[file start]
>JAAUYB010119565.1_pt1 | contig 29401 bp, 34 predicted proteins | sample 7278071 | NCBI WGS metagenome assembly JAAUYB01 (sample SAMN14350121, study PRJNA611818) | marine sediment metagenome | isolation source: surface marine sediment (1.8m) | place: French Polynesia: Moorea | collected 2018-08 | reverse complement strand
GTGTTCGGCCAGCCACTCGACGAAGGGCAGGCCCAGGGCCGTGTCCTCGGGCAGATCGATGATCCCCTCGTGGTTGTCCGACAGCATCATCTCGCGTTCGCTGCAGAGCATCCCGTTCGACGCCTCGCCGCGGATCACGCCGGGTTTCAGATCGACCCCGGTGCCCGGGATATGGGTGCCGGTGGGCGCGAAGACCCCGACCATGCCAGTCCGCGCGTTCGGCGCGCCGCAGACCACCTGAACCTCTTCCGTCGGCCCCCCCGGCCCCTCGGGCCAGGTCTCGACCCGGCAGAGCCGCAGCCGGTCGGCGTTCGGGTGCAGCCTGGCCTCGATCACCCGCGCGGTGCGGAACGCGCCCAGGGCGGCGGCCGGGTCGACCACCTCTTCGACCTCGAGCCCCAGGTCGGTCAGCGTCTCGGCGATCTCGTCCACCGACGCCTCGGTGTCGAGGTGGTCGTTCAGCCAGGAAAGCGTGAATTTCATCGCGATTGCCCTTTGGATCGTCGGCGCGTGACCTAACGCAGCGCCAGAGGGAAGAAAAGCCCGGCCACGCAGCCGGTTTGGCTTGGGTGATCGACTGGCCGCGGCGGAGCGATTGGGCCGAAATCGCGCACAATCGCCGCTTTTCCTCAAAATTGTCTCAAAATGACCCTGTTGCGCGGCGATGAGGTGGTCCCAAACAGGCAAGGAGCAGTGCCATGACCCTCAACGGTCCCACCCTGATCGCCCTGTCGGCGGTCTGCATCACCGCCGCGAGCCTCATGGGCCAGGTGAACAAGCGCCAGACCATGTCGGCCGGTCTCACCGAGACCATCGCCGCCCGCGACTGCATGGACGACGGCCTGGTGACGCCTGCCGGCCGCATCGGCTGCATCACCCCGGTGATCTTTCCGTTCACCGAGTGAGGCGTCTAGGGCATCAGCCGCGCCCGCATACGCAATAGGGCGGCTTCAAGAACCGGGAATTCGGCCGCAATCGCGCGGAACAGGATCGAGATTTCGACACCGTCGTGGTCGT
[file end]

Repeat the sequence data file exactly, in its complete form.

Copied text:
>JAAUYB010119565.1_pt1 | contig 29401 bp, 34 predicted proteins | sample 7278071 | NCBI WGS metagenome assembly JAAUYB01 (sample SAMN14350121, study PRJNA611818) | marine sediment metagenome | isolation source: surface marine sediment (1.8m) | place: French Polynesia: Moorea | collected 2018-08 | reverse complement strand
GTGTTCGGCCAGCCACTCGACGAAGGGCAGGCCCAGGGCCGTGTCCTCGGGCAGATCGATGATCCCCTCGTGGTTGTCCGACAGCATCATCTCGCGTTCGCTGCAGAGCATCCCGTTCGACGCCTCGCCGCGGATCACGCCGGGTTTCAGATCGACCCCGGTGCCCGGGATATGGGTGCCGGTGGGCGCGAAGACCCCGACCATGCCAGTCCGCGCGTTCGGCGCGCCGCAGACCACCTGAACCTCTTCCGTCGGCCCCCCCGGCCCCTCGGGCCAGGTCTCGACCCGGCAGAGCCGCAGCCGGTCGGCGTTCGGGTGCAGCCTGGCCTCGATCACCCGCGCGGTGCGGAACGCGCCCAGGGCGGCGGCCGGGTCGACCACCTCTTCGACCTCGAGCCCCAGGTCGGTCAGCGTCTCGGCGATCTCGTCCACCGACGCCTCGGTGTCGAGGTGGTCGTTCAGCCAGGAAAGCGTGAATTTCATCGCGATTGCCCTTTGGATCGTCGGCGCGTGACCTAACGCAGCGCCAGAGGGAAGAAAAGCCCGGCCACGCAGCCGGTTTGGCTTGGGTGATCGACTGGCCGCGGCGGAGCGATTGGGCCGAAATCGCGCACAATCGCCGCTTTTCCTCAAAATTGTCTCAAAATGACCCTGTTGCGCGGCGATGAGGTGGTCCCAAACAGGCAAGGAGCAGTGCCATGACCCTCAACGGTCCCACCCTGATCGCCCTGTCGGCGGTCTGCATCACCGCCGCGAGCCTCATGGGCCAGGTGAACAAGCGCCAGACCATGTCGGCCGGTCTCACCGAGACCATCGCCGCCCGCGACTGCATGGACGACGGCCTGGTGACGCCTGCCGGCCGCATCGGCTGCATCACCCCGGTGATCTTTCCGTTCACCGAGTGAGGCGTCTAGGGCATCAGCCGCGCCCGCATACGCAATAGGGCGGCTTCAAGAACCGGGAATTCGGCCGCAATCGCGCGGAACAGGATCGAGATTTCGACACCGTCGTGGTCGT